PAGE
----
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When I see demonstrations of titration of acid solutions of unknown concentration with phenolphthalein as the indicator, when the last drop of NaOH went in the analyte solution became permanently pink. This means that more than enough NaOH was used and the recorded endpoint has some error (by 1 drop?). If we use a diluted titrant, the error is still 1 drop but it is diluted so could the margin of error be lower?

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The use of a burette in titration, once considered an art, has nearly disappeared from modern educational practice in schools and universities. This decline is due in part to the lack of expertise in classical analytical techniques among current teaching assistants. In precise titration, even an extra drop of titrant can significantly skew results i.e., an extra drop is too much! Experienced chemists could accurately dispense fractional volumes of liquid (e.g., 0.05 mL) with practice and would rinse the burette tip upon observing a slight pink tinge during acid-base titrations.

If you are really keen, then search Vogel's textbook of Quantitative Analysis. It is available on Internet Archive (free for reading). Search the sections on burette usage.

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  • $\begingroup$ Is not a "standard drop" rather 0.03 mL? Using hydrophobic PE burette tips can lead to even smaller drops. $\endgroup$
    – Poutnik
    Sep 1, 2023 at 5:08
  • $\begingroup$ I have not seen any documentation from standard sources about the volumes of the so-called standard drop because who is going to standardize a drop :-) Even 0.05 mL was a guess. Do you recall a good quality reference for 0.03 mL? $\endgroup$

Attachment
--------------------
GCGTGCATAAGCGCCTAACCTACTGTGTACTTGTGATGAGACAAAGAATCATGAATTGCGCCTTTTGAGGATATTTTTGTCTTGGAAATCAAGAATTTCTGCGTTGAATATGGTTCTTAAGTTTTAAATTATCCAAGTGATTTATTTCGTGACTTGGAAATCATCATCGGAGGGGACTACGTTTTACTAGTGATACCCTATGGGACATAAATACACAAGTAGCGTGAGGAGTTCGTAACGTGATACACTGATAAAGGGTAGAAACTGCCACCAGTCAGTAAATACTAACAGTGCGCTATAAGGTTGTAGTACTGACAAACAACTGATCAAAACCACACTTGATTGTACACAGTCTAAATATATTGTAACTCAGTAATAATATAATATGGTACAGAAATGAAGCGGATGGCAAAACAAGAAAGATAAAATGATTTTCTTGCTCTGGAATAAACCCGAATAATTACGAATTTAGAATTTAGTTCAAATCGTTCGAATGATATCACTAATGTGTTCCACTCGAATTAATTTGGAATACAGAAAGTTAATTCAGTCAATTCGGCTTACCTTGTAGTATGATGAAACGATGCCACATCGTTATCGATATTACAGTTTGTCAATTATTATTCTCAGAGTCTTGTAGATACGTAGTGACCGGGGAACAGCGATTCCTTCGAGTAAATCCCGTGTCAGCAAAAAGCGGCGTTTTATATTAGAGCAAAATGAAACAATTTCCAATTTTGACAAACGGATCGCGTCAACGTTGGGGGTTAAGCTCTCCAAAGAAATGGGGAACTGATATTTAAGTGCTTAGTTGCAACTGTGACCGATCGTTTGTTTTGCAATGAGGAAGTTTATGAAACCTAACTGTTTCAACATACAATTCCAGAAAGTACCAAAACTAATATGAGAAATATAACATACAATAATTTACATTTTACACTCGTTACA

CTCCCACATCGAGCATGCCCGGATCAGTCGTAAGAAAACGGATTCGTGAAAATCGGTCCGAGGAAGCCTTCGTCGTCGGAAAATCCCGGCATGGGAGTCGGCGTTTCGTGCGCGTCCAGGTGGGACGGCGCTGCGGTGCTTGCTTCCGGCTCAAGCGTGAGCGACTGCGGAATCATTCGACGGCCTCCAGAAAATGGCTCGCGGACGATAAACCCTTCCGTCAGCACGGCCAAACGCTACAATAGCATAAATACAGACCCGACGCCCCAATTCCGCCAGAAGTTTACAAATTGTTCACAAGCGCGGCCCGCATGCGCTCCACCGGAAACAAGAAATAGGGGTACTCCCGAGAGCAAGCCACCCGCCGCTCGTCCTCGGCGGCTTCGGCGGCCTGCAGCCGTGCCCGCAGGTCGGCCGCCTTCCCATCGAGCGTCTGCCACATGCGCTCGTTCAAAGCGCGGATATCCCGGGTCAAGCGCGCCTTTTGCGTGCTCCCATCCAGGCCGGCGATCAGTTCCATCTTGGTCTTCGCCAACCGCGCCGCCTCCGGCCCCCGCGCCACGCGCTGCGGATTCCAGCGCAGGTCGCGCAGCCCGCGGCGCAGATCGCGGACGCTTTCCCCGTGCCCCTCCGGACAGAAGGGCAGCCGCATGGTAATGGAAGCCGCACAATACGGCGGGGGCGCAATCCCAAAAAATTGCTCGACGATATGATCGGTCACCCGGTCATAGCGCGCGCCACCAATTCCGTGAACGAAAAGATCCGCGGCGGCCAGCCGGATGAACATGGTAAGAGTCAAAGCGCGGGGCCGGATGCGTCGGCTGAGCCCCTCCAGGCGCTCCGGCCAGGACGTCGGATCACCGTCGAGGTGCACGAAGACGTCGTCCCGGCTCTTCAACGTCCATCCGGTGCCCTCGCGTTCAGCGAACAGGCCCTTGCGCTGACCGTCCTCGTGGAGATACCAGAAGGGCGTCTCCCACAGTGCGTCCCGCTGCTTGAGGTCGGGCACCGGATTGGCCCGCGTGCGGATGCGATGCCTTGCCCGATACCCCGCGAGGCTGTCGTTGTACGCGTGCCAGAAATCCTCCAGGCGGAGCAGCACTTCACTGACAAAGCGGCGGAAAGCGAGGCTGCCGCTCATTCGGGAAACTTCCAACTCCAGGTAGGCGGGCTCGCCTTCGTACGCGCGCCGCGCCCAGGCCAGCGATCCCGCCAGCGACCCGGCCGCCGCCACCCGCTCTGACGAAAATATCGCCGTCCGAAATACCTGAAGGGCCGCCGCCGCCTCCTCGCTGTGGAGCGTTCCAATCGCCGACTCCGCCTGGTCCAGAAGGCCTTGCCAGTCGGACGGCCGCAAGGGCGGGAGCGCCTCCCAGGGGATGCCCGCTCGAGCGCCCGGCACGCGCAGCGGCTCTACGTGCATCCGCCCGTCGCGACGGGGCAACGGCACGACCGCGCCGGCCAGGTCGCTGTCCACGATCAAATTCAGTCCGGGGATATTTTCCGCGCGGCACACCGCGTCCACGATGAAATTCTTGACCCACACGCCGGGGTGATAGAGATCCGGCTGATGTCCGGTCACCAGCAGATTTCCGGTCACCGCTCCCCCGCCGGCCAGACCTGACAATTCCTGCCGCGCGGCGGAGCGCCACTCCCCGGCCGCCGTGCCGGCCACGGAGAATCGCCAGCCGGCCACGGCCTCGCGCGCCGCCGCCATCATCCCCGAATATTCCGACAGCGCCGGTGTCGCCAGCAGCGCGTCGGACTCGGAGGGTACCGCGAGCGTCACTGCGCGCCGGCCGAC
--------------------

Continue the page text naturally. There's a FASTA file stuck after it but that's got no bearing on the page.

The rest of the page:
– AChem
    Sep 1, 2023 at 12:21
  • $\begingroup$ I have used it quoted. I am not sure if it is any standard nor official value, but seeing the value 0.03 mL over the years many many dozen times. Few time also 0.02 mL. All probably from weighting the drops. $\endgroup$
    – Poutnik
    Sep 1, 2023 at 12:34
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    $\begingroup$ @Poutnik Now you have done it: the various standards organizations will form committees to study and propose standards for the standard drop, then the disparate proposals will be studied by harmonization committees. After 20 years or so, we will have a standard drop definition, complete with turgid footnotes and provisos. Of course, no one will follow it. ;-) $\endgroup$
    – Ed V
    Sep 1, 2023 at 12:56
  • $\begingroup$ @EdV you understand the system too well :-) $\endgroup$
    – AChem
    Sep 1, 2023 at 12:58

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